Tributary of Kersbrook Creek, 2 km north-east from Kersbrook
2011 Aquatic Ecosystem Condition Report
- Dry in autumn and spring 2011
- Likely to be enriched with nutrients when wet due to the surrounding land uses
- Riparian and surrounding terrestrial vegetation dominated by a native canopy over a range of woody weeds and grasses
About the location
Tributary of Kersbrook Creek is a small, first-order stream in the Southern Mount Lofty Ranges that rises north from Kersbrook and flows in a southerly direction into Kersbrook Creek. The monitoring site was located off Kersbrook Forest Road, about 2 km NNE from Kersbrook. The major land uses in the 16 hectare catchment are stock grazing and irrigated horticulture.
The tributary was given a Good rating because the site sampled showed evidence of relatively minor changes in ecosystem structure and function. There was evidence of human disturbance including a riparian zone with a weedy understorey and probable nutrient enrichment due to the extent of aquatic plant growth in the creekbed. However, the high proportion of native vegetative cover near the creek warranted the assigned condition rating for this site.
The sediments were dominated by detritus, with clay, gravel, silt and sand also present. Samples taken from below the surface were grey in colour and showed no evidence that the sediments were anaerobic or lacked oxygen.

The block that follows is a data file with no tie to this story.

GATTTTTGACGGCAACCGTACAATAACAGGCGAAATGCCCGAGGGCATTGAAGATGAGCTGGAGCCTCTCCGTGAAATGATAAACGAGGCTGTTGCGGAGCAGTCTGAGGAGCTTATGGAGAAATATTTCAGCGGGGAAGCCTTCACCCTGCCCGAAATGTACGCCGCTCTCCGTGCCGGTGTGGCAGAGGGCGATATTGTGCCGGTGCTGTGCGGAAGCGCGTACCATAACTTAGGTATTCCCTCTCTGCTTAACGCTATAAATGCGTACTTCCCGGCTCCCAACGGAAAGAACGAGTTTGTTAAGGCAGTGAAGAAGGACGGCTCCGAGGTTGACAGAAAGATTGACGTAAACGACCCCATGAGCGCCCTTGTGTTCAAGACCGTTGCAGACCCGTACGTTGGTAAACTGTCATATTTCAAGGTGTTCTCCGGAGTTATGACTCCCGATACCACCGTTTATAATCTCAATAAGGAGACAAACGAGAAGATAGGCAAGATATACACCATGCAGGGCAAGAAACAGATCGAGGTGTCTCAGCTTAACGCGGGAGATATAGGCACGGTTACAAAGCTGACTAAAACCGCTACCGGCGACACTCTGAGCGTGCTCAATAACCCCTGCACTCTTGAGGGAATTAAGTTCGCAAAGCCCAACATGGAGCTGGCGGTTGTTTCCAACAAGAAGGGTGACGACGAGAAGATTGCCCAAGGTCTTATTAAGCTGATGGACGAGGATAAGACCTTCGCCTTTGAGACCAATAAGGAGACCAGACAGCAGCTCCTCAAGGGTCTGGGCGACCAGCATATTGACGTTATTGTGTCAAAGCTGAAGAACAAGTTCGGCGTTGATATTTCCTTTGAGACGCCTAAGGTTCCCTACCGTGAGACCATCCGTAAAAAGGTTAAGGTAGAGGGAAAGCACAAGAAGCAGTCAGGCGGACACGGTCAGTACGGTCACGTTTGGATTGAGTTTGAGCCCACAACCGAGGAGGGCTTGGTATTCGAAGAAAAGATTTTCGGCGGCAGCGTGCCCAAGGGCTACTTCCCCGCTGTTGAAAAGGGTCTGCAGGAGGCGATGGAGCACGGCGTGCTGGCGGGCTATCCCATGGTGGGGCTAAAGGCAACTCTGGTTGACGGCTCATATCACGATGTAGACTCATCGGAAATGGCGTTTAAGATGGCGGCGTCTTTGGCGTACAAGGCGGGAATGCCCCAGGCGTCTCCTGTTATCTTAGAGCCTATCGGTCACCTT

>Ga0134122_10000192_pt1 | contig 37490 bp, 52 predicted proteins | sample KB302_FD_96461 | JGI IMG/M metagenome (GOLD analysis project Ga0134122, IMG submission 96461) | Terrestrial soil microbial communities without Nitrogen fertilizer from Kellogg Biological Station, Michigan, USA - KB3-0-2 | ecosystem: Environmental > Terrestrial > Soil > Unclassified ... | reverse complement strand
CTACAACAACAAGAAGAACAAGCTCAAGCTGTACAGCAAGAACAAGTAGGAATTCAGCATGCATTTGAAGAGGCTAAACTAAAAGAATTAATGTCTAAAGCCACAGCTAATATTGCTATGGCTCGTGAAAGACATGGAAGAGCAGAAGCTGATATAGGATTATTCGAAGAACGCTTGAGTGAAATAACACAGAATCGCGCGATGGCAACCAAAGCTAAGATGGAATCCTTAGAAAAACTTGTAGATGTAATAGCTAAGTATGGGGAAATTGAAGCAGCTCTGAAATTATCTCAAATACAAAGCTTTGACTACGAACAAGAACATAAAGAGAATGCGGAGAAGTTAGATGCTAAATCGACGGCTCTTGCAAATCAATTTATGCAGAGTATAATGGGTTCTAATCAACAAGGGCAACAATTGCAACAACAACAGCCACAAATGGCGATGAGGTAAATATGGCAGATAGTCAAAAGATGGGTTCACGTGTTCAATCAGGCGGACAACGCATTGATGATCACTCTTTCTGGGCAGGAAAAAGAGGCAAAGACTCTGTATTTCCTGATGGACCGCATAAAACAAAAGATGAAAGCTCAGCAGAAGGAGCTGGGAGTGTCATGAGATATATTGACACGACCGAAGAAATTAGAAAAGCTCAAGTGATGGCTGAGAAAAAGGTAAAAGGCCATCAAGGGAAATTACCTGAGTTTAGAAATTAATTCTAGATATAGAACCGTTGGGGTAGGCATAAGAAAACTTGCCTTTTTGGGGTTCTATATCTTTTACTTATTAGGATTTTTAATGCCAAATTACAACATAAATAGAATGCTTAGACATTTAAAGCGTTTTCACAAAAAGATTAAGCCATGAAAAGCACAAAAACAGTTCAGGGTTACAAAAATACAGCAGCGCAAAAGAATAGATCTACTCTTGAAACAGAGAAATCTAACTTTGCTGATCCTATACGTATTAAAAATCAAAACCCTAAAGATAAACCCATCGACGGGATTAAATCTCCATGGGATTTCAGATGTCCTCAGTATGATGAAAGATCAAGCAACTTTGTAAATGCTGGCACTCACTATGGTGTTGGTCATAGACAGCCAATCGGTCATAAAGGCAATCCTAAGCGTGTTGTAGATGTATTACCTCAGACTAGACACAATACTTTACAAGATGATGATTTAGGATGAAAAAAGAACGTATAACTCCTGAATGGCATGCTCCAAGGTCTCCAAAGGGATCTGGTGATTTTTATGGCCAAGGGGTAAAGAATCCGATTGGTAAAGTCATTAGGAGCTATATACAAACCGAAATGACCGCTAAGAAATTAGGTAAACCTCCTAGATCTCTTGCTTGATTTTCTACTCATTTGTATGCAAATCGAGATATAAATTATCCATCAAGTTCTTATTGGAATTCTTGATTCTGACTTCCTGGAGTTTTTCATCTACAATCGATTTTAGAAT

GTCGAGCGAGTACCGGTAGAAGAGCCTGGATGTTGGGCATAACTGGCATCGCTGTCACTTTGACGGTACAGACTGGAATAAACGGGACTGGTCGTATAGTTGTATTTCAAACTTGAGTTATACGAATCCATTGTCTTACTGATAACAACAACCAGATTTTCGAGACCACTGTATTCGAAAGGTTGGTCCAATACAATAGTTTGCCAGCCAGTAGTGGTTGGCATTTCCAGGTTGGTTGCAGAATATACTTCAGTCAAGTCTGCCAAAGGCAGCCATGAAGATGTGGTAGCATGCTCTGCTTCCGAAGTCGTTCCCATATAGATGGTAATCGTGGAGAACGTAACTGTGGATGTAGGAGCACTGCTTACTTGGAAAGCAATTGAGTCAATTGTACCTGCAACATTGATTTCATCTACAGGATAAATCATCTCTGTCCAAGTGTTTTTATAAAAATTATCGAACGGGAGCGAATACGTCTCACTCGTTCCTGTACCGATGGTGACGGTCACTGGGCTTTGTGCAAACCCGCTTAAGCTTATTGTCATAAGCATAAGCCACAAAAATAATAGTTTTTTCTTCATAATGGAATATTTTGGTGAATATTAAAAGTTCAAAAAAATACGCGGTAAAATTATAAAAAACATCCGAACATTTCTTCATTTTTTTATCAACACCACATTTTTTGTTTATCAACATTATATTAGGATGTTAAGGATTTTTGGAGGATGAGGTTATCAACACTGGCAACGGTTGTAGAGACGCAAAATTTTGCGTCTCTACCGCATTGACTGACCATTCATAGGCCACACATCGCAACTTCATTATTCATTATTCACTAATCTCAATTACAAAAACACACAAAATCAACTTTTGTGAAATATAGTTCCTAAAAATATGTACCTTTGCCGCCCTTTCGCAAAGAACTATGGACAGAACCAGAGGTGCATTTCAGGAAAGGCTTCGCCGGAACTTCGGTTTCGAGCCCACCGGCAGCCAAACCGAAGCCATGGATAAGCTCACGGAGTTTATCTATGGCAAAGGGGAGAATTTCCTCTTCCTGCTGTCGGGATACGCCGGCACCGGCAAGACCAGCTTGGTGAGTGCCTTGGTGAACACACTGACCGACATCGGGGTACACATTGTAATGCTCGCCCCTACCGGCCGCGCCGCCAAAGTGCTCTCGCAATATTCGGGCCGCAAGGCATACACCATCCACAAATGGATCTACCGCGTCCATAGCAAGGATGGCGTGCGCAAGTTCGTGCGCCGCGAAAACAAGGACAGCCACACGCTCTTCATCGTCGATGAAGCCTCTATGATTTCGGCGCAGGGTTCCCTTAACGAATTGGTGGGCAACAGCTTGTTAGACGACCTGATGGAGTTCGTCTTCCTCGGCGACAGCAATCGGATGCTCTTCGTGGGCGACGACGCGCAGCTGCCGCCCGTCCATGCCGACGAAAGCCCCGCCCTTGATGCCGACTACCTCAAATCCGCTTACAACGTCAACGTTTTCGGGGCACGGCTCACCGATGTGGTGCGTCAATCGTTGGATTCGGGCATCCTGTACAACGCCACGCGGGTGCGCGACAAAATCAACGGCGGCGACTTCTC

Over 65% of the channel was covered by dense growths of rushes (Juncus) and small patches of sedge (Isolepis) and dock (Rumex). The riparian vegetation consisted of a narrow band of River Red Gums over tea trees, yaccas, rushes, blackberries and introduced grasses. The surrounding vegetation extended into the riparian zone and was dominated by gums and wattles over yaccas and rushes.
Special environmental features
None detected apart from the extensive cover of native vegetation near the creekline.
Pressures and management responses
|Livestock having direct access at the site and upstream (causing sediment erosion and adding excessive nutrients).||The Adelaide and Mount Lofty Ranges NRM Board’s land management program encourages and promotes managing land to improve water quality. This includes incentives for waterway and wetland fencing to exclude or limit stock from entering riparian zones.|
|Widespread introduced weeds in the riparian zone at the site and upstream (reducing habitat quality).||The Adelaide and Mount Lofty Ranges NRM Board has several pest plant (weed) mitigation and control programs. They work closely with landholders to control weeds on their property and to help stop the spread to other properties and waterways.|
This aquatic ecosystem condition report is based on monitoring data collected by the EPA. It was prepared with and co-funded by the Adelaide and Mount Lofty Ranges NRM Board.